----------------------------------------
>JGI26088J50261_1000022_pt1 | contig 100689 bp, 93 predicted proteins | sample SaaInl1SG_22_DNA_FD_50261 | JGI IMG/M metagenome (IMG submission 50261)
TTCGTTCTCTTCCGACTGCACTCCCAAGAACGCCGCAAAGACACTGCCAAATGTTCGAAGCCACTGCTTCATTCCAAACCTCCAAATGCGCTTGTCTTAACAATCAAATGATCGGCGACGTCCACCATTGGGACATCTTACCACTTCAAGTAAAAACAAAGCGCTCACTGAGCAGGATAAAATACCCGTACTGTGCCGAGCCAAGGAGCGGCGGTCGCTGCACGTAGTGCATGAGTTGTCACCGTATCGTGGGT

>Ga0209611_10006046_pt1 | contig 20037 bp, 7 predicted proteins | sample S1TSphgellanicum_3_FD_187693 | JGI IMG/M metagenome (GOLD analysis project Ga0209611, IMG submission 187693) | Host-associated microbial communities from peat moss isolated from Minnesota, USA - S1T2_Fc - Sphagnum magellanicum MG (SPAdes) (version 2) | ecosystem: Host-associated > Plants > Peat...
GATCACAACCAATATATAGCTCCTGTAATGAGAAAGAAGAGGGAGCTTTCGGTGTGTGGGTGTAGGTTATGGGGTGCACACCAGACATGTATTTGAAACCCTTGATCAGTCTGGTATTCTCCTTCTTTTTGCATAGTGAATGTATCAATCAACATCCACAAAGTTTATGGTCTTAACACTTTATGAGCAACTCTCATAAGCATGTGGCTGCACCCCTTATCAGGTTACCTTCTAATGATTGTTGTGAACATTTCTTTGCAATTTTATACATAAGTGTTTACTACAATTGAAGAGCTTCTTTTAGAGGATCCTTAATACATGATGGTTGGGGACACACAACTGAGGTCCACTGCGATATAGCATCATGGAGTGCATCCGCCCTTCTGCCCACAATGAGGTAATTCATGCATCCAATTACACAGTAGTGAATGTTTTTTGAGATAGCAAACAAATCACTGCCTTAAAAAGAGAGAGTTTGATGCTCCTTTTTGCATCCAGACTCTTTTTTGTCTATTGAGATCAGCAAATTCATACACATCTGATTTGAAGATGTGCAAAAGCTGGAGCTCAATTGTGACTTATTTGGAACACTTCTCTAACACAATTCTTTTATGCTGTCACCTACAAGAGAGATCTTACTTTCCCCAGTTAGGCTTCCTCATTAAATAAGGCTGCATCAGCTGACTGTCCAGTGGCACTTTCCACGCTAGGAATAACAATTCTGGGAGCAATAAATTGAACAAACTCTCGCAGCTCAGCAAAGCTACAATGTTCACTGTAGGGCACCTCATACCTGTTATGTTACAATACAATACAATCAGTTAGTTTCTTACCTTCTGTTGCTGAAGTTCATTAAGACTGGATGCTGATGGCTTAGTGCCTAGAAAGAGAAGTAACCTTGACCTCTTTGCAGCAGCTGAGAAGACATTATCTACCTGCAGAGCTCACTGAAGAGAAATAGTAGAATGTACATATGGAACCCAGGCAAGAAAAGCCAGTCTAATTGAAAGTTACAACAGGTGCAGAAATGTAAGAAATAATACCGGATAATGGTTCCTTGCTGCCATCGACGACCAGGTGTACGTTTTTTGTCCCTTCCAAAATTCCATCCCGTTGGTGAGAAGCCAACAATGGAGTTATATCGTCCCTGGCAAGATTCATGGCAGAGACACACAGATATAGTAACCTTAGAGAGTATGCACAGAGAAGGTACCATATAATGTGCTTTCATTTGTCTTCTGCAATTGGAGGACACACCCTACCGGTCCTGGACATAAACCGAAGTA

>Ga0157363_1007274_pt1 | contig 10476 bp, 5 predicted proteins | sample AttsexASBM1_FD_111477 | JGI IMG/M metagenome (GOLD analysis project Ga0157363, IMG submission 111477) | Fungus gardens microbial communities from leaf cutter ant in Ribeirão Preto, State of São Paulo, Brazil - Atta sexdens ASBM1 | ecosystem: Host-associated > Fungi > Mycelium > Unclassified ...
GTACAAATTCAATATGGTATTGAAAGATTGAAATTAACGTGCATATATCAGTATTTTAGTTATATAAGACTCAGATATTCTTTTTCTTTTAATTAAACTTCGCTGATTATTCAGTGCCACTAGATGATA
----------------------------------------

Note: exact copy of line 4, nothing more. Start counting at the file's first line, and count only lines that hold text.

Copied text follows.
GATCACAACCAATATATAGCTCCTGTAATGAGAAAGAAGAGGGAGCTTTCGGTGTGTGGGTGTAGGTTATGGGGTGCACACCAGACATGTATTTGAAACCCTTGATCAGTCTGGTATTCTCCTTCTTTTTGCATAGTGAATGTATCAATCAACATCCACAAAGTTTATGGTCTTAACACTTTATGAGCAACTCTCATAAGCATGTGGCTGCACCCCTTATCAGGTTACCTTCTAATGATTGTTGTGAACATTTCTTTGCAATTTTATACATAAGTGTTTACTACAATTGAAGAGCTTCTTTTAGAGGATCCTTAATACATGATGGTTGGGGACACACAACTGAGGTCCACTGCGATATAGCATCATGGAGTGCATCCGCCCTTCTGCCCACAATGAGGTAATTCATGCATCCAATTACACAGTAGTGAATGTTTTTTGAGATAGCAAACAAATCACTGCCTTAAAAAGAGAGAGTTTGATGCTCCTTTTTGCATCCAGACTCTTTTTTGTCTATTGAGATCAGCAAATTCATACACATCTGATTTGAAGATGTGCAAAAGCTGGAGCTCAATTGTGACTTATTTGGAACACTTCTCTAACACAATTCTTTTATGCTGTCACCTACAAGAGAGATCTTACTTTCCCCAGTTAGGCTTCCTCATTAAATAAGGCTGCATCAGCTGACTGTCCAGTGGCACTTTCCACGCTAGGAATAACAATTCTGGGAGCAATAAATTGAACAAACTCTCGCAGCTCAGCAAAGCTACAATGTTCACTGTAGGGCACCTCATACCTGTTATGTTACAATACAATACAATCAGTTAGTTTCTTACCTTCTGTTGCTGAAGTTCATTAAGACTGGATGCTGATGGCTTAGTGCCTAGAAAGAGAAGTAACCTTGACCTCTTTGCAGCAGCTGAGAAGACATTATCTACCTGCAGAGCTCACTGAAGAGAAATAGTAGAATGTACATATGGAACCCAGGCAAGAAAAGCCAGTCTAATTGAAAGTTACAACAGGTGCAGAAATGTAAGAAATAATACCGGATAATGGTTCCTTGCTGCCATCGACGACCAGGTGTACGTTTTTTGTCCCTTCCAAAATTCCATCCCGTTGGTGAGAAGCCAACAATGGAGTTATATCGTCCCTGGCAAGATTCATGGCAGAGACACACAGATATAGTAACCTTAGAGAGTATGCACAGAGAAGGTACCATATAATGTGCTTTCATTTGTCTTCTGCAATTGGAGGACACACCCTACCGGTCCTGGACATAAACCGAAGTA